‘Among Us’ game symbolism hits too close to home

If you’re a parent, the past year may have felt like the longest of your childcare life. There have been hassles and complications in setting up distance learning and ensuring that children actually log into their lessons and submit their assignments. Then there is the need to keep them busy outside of school hours, at a time when sports and many of their favorite in-person activities are off limits.

Commentator Joe Mathews knows how it feels. He and his wife have three boys in primary school. In this edition of Zocalo’s “Connecting California,” he says he became concerned about how one of his sons spent a lot of time during the pandemic playing the video game called “Among Us.”

Read Mathews’ column below:

A recent night, I told my 10-year-old junior to take out his iPad. A few minutes later, he handed me and each of his two brothers a different little piece of paper. “It’s who you are,” he said.

“The impostor”, said my diary.

My son did not question his paternity. He was trying to replicate, with paper and pencil, an internet game he and millions of others are playing during the pandemic. It’s called “Among Us”.

I learned to fear this game, and not just because he’s playing it when he should be doing his homework. “Among Us” is far too close an approximation of California horror, in this time of COVID and recall.

“Among Us” is a multiplayer game: 10 people are on a spaceship that is heading somewhere. Eight of the 10 are informed, at the start of each round, that they are “teammates”, who maintain the ship. But two are “imposters”, who sabotage the ship, kill crewmates – and try to get away with it.

Occasionally, often after someone is dead, players call meetings to determine who the imposters are. These gatherings are filled with accusations, denials, and deceptions. Misinformation and bad faith are so widespread that no one can discern what information is reliable (just like Twitter). Identity politics — who is good, who is bad? — are so captivating that no one has time to think about where the ship is going (just like the California government).

As in real life, the truth does not govern. The crowd does. At the end of each meeting, players vote to throw someone out of the ship, into the void of space. It’s only after the vote that players learn if they’ve killed an impostor or sent in a loyal teammate. Fear and Paranoia build up until teammates win – by completing their tasks – or Imposters win by killing all teammates.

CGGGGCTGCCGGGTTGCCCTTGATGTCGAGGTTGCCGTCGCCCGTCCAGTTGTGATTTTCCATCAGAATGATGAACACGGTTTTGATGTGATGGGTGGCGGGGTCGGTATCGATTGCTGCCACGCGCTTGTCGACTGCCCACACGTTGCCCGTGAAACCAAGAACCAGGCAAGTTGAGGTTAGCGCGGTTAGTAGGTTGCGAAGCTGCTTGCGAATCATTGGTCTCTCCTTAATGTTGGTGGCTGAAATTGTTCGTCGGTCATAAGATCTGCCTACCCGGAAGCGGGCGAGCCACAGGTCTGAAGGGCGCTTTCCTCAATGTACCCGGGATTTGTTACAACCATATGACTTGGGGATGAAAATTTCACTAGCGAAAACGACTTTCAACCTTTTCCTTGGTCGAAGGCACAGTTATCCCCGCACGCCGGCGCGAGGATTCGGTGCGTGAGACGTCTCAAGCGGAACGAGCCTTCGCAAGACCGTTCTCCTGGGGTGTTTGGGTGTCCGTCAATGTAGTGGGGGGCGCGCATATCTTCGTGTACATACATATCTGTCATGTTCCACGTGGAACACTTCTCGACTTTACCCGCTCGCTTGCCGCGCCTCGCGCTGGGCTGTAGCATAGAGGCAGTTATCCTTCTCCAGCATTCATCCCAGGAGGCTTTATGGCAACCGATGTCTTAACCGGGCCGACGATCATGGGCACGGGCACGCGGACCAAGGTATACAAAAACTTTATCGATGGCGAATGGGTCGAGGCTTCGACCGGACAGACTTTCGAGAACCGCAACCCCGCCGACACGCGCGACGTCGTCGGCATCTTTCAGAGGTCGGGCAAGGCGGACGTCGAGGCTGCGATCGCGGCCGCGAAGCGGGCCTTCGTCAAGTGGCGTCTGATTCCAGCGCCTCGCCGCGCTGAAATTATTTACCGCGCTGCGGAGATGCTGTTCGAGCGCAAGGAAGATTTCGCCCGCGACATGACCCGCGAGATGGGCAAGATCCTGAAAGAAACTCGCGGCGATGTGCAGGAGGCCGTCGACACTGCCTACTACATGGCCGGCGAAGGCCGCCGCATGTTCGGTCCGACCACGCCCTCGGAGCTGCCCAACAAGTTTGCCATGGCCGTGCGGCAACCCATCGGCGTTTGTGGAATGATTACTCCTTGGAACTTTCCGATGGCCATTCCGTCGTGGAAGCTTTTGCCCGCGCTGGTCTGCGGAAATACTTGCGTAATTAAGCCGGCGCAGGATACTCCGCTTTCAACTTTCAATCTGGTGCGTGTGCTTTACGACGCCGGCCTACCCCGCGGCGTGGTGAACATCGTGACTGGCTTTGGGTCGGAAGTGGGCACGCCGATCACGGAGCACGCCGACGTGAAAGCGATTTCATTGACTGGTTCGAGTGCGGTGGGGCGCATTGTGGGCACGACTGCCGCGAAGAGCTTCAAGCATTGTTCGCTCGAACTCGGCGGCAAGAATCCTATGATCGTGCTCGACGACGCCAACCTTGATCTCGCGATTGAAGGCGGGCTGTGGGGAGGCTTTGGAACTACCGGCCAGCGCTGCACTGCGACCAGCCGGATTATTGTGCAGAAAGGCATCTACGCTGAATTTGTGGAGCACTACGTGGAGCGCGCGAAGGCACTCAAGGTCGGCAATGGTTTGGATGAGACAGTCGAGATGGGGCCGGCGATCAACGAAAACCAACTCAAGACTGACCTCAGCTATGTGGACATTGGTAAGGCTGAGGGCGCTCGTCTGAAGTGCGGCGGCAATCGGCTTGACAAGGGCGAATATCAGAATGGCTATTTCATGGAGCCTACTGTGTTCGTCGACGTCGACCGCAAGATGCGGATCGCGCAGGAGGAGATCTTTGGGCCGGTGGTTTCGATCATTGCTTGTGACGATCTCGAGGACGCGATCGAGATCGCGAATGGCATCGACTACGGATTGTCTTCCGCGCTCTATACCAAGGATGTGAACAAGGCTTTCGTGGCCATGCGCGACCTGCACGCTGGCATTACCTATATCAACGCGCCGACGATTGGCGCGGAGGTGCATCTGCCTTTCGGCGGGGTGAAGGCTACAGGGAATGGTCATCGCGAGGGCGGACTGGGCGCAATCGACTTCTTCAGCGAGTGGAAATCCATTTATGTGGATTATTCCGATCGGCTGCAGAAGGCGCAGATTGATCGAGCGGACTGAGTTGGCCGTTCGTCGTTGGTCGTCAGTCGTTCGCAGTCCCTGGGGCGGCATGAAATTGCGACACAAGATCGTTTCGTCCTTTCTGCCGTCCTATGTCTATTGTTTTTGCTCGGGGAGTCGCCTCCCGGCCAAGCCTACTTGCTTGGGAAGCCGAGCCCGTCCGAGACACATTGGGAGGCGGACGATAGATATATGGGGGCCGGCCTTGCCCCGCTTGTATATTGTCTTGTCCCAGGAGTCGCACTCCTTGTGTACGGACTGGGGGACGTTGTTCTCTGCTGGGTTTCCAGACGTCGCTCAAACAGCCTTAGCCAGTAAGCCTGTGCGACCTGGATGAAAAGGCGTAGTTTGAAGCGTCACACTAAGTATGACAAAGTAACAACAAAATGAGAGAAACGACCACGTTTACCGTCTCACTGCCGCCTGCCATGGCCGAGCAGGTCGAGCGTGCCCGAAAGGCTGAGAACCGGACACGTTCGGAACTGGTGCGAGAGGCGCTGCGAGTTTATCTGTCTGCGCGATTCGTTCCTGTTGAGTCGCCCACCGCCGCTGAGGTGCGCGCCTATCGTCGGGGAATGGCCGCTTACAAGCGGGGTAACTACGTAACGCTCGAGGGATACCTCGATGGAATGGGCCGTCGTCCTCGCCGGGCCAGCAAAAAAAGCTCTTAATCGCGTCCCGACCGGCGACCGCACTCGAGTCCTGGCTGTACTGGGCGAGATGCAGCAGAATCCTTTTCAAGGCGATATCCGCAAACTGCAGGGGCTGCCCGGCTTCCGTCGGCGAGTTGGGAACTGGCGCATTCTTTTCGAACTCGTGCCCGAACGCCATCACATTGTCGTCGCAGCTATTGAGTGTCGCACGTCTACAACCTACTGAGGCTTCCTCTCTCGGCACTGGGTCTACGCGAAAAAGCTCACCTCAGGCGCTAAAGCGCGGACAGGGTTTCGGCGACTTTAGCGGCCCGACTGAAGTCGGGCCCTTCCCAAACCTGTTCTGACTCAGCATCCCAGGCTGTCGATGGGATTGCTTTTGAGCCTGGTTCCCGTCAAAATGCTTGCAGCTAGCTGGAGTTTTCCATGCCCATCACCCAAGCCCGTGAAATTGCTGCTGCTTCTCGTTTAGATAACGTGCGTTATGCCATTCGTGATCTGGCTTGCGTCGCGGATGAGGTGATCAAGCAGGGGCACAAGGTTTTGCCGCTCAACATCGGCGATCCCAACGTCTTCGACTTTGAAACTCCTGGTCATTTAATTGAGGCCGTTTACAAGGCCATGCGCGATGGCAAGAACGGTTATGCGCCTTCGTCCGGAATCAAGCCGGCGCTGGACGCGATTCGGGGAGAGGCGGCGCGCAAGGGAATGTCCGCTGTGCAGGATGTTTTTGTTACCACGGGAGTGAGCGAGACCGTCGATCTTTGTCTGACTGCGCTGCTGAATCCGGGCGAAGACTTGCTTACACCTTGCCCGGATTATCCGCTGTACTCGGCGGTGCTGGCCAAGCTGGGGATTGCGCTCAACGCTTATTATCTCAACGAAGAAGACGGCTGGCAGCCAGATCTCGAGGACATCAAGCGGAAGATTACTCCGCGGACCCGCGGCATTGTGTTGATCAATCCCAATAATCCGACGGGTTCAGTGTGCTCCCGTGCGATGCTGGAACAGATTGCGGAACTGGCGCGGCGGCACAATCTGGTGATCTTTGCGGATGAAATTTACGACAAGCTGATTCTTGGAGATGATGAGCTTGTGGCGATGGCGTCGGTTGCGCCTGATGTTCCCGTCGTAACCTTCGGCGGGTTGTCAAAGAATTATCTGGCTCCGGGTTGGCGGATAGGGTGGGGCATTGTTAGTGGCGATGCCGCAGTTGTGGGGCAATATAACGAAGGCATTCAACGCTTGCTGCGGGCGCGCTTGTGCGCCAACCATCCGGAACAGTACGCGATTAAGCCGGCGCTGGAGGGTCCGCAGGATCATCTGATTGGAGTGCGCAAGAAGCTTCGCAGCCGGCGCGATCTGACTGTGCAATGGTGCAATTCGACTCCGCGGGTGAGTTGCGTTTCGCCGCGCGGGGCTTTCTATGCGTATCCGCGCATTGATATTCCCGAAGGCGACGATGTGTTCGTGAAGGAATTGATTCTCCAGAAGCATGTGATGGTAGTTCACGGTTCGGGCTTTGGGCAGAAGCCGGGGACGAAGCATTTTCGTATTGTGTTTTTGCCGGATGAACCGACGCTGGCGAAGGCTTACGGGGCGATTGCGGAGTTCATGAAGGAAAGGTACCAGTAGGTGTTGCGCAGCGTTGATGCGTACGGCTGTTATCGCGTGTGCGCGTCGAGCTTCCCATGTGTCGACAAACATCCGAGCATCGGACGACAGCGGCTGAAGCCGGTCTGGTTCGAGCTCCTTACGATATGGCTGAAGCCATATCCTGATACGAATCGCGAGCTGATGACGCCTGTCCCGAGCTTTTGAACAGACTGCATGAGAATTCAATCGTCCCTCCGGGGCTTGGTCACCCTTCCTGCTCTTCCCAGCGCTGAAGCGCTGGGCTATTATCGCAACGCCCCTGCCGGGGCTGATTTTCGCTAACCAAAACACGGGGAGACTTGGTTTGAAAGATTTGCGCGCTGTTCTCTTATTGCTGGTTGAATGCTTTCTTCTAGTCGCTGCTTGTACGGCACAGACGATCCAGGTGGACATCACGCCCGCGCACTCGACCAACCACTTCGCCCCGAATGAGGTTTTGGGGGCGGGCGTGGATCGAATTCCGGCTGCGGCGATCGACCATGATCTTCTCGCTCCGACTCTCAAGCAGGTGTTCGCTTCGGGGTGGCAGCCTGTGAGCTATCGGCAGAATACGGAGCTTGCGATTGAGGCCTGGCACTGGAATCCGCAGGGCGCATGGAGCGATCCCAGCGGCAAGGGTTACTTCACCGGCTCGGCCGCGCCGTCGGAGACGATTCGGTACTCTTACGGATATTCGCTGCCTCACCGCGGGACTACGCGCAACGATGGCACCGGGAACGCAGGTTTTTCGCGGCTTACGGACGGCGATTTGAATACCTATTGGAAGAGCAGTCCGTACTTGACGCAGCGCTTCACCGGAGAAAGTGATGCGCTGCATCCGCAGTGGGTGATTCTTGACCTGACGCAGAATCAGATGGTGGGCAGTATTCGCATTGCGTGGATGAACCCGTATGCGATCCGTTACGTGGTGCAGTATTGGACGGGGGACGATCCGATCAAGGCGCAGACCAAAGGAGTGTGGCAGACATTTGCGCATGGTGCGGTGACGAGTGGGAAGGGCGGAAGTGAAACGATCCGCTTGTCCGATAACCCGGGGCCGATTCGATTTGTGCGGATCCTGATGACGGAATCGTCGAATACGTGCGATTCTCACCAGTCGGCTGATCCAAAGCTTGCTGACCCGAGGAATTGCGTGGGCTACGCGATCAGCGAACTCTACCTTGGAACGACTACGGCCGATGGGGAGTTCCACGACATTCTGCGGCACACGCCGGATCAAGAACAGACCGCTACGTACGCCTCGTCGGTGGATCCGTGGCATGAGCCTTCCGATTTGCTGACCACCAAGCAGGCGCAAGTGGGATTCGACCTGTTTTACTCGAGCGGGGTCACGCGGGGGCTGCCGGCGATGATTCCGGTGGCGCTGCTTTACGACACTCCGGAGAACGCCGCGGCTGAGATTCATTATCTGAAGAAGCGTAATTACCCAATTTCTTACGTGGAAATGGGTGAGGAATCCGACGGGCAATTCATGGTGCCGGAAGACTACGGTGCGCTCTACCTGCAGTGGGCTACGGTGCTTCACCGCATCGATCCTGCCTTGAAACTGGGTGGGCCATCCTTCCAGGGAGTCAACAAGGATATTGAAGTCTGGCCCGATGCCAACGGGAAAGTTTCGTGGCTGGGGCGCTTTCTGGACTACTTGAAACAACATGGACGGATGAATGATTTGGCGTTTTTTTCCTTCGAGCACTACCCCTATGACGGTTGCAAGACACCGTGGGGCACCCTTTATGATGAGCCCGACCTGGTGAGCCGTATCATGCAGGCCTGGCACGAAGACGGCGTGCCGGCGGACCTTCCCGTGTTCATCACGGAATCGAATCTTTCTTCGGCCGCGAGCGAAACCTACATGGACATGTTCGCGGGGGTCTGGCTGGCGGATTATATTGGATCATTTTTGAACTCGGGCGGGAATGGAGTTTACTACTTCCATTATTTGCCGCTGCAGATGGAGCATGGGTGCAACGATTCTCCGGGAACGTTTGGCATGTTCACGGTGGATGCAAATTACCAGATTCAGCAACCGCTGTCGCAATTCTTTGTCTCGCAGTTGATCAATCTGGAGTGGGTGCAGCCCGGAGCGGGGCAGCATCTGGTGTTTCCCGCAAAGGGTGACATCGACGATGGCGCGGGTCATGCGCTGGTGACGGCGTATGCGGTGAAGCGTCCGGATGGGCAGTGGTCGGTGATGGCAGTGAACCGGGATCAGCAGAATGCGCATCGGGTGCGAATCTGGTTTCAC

Watching my son play and artfully deceive others, I found myself thinking of the late French philosopher René Girard, who taught at Stanford, and his theory that human societies respond to conflict by identifying and destroying scapegoats. . The game reminds me of his observation: “When we judge, we are always in a psychic space which is circular.”

‘Among Us’ launched in obscurity in 2018, took off in 2020, spreading even faster than the coronavirus – hitting 60 million players a day last fall (compared to 30 million COVID cases in the US) .

“Among Us” also reminds me of the recall debate in California. Is Gavin Newsom an impostor, for himself instead of representing the state? Are the Trumpy Republicans behind the recall posing as loyal California teammates? Who should Californians vote for the ship? And leading Democrats sound like fearmonger actors in “Among Us” when they claim that losing the governorship to a Republican for just one year (until the 2022 election) will mean losing power in California – a state where they hold all other statewide positions and huge legislative supermajorities

I have previously written that the recall vote could inspire new thinking about how to fix the state’s dysfunctional system of government. But systemic change may be impossible in a world “among us”. It is terribly difficult to build the future when you are questioning the motivations of others and re-challenging the past.

My son tells me he likes to be the impostor and outsmart people. And that night, when he recreated the game with scraps of paper, he and his brothers quickly identified me as the impostor.

I didn’t deny it, but I suggested that they too could be imposters. I noted that in the Christian tradition we are all broken, all sinners, and therefore somehow all imposters. So why waste precious time voting to jump ship?

At this, my son rolled his eyes and told me that I didn’t know how to play the game.

Joe Mathews writes the Connecting California column for Zócalo Public Square.

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